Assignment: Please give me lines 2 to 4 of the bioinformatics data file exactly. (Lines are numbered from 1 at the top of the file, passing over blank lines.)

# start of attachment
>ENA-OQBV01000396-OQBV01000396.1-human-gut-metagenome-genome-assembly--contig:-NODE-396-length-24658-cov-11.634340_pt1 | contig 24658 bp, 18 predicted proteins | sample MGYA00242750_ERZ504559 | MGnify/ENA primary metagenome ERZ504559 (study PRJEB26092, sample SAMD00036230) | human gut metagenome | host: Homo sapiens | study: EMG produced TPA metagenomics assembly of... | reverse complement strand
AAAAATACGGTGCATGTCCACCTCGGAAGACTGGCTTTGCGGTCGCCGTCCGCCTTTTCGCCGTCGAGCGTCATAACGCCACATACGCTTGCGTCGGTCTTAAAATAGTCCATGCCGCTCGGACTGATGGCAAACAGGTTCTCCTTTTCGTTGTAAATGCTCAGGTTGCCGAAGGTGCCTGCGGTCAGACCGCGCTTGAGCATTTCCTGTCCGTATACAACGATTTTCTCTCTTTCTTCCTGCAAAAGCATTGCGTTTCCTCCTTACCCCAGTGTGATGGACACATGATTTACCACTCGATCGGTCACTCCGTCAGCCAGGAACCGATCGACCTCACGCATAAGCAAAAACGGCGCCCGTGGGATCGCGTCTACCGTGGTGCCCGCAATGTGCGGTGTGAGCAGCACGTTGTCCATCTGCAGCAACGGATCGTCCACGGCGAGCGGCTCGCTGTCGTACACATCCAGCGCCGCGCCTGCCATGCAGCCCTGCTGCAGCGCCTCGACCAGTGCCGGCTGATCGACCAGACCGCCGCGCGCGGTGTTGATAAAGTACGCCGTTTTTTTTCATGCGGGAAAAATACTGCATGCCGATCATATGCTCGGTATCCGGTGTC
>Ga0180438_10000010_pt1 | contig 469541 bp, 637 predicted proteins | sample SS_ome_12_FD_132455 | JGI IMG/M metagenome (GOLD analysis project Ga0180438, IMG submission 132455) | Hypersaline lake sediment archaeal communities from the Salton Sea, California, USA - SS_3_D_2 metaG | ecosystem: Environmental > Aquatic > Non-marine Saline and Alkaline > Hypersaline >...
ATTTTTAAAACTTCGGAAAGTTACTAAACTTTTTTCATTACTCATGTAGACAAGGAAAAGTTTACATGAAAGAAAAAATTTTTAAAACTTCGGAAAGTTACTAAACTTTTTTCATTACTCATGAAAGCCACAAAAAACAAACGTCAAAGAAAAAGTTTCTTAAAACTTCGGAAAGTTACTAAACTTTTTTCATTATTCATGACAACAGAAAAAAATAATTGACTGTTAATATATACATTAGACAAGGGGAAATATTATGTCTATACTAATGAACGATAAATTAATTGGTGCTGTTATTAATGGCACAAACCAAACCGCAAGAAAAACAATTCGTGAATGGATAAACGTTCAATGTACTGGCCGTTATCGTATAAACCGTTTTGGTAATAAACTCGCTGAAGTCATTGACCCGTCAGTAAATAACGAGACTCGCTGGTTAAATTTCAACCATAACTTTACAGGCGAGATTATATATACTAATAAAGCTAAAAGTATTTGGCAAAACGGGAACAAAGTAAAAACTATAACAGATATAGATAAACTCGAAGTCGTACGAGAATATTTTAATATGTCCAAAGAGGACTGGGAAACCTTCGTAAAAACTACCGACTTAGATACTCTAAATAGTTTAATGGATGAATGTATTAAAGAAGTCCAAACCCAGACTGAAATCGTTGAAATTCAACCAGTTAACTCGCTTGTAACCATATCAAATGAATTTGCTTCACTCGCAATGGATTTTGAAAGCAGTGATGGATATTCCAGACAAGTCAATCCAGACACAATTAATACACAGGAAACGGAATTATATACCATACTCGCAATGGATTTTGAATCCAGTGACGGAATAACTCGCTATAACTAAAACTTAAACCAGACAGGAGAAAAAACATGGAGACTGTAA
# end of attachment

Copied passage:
AAAAATACGGTGCATGTCCACCTCGGAAGACTGGCTTTGCGGTCGCCGTCCGCCTTTTCGCCGTCGAGCGTCATAACGCCACATACGCTTGCGTCGGTCTTAAAATAGTCCATGCCGCTCGGACTGATGGCAAACAGGTTCTCCTTTTCGTTGTAAATGCTCAGGTTGCCGAAGGTGCCTGCGGTCAGACCGCGCTTGAGCATTTCCTGTCCGTATACAACGATTTTCTCTCTTTCTTCCTGCAAAAGCATTGCGTTTCCTCCTTACCCCAGTGTGATGGACACATGATTTACCACTCGATCGGTCACTCCGTCAGCCAGGAACCGATCGACCTCACGCATAAGCAAAAACGGCGCCCGTGGGATCGCGTCTACCGTGGTGCCCGCAATGTGCGGTGTGAGCAGCACGTTGTCCATCTGCAGCAACGGATCGTCCACGGCGAGCGGCTCGCTGTCGTACACATCCAGCGCCGCGCCTGCCATGCAGCCCTGCTGCAGCGCCTCGACCAGTGCCGGCTGATCGACCAGACCGCCGCGCGCGGTGTTGATAAAGTACGCCGTTTTTTTTCATGCGGGAAAAATACTGCATGCCGATCATATGCTCGGTATCCGGTGTC
>Ga0180438_10000010_pt1 | contig 469541 bp, 637 predicted proteins | sample SS_ome_12_FD_132455 | JGI IMG/M metagenome (GOLD analysis project Ga0180438, IMG submission 132455) | Hypersaline lake sediment archaeal communities from the Salton Sea, California, USA - SS_3_D_2 metaG | ecosystem: Environmental > Aquatic > Non-marine Saline and Alkaline > Hypersaline >...
ATTTTTAAAACTTCGGAAAGTTACTAAACTTTTTTCATTACTCATGTAGACAAGGAAAAGTTTACATGAAAGAAAAAATTTTTAAAACTTCGGAAAGTTACTAAACTTTTTTCATTACTCATGAAAGCCACAAAAAACAAACGTCAAAGAAAAAGTTTCTTAAAACTTCGGAAAGTTACTAAACTTTTTTCATTATTCATGACAACAGAAAAAAATAATTGACTGTTAATATATACATTAGACAAGGGGAAATATTATGTCTATACTAATGAACGATAAATTAATTGGTGCTGTTATTAATGGCACAAACCAAACCGCAAGAAAAACAATTCGTGAATGGATAAACGTTCAATGTACTGGCCGTTATCGTATAAACCGTTTTGGTAATAAACTCGCTGAAGTCATTGACCCGTCAGTAAATAACGAGACTCGCTGGTTAAATTTCAACCATAACTTTACAGGCGAGATTATATATACTAATAAAGCTAAAAGTATTTGGCAAAACGGGAACAAAGTAAAAACTATAACAGATATAGATAAACTCGAAGTCGTACGAGAATATTTTAATATGTCCAAAGAGGACTGGGAAACCTTCGTAAAAACTACCGACTTAGATACTCTAAATAGTTTAATGGATGAATGTATTAAAGAAGTCCAAACCCAGACTGAAATCGTTGAAATTCAACCAGTTAACTCGCTTGTAACCATATCAAATGAATTTGCTTCACTCGCAATGGATTTTGAAAGCAGTGATGGATATTCCAGACAAGTCAATCCAGACACAATTAATACACAGGAAACGGAATTATATACCATACTCGCAATGGATTTTGAATCCAGTGACGGAATAACTCGCTATAACTAAAACTTAAACCAGACAGGAGAAAAAACATGGAGACTGTAA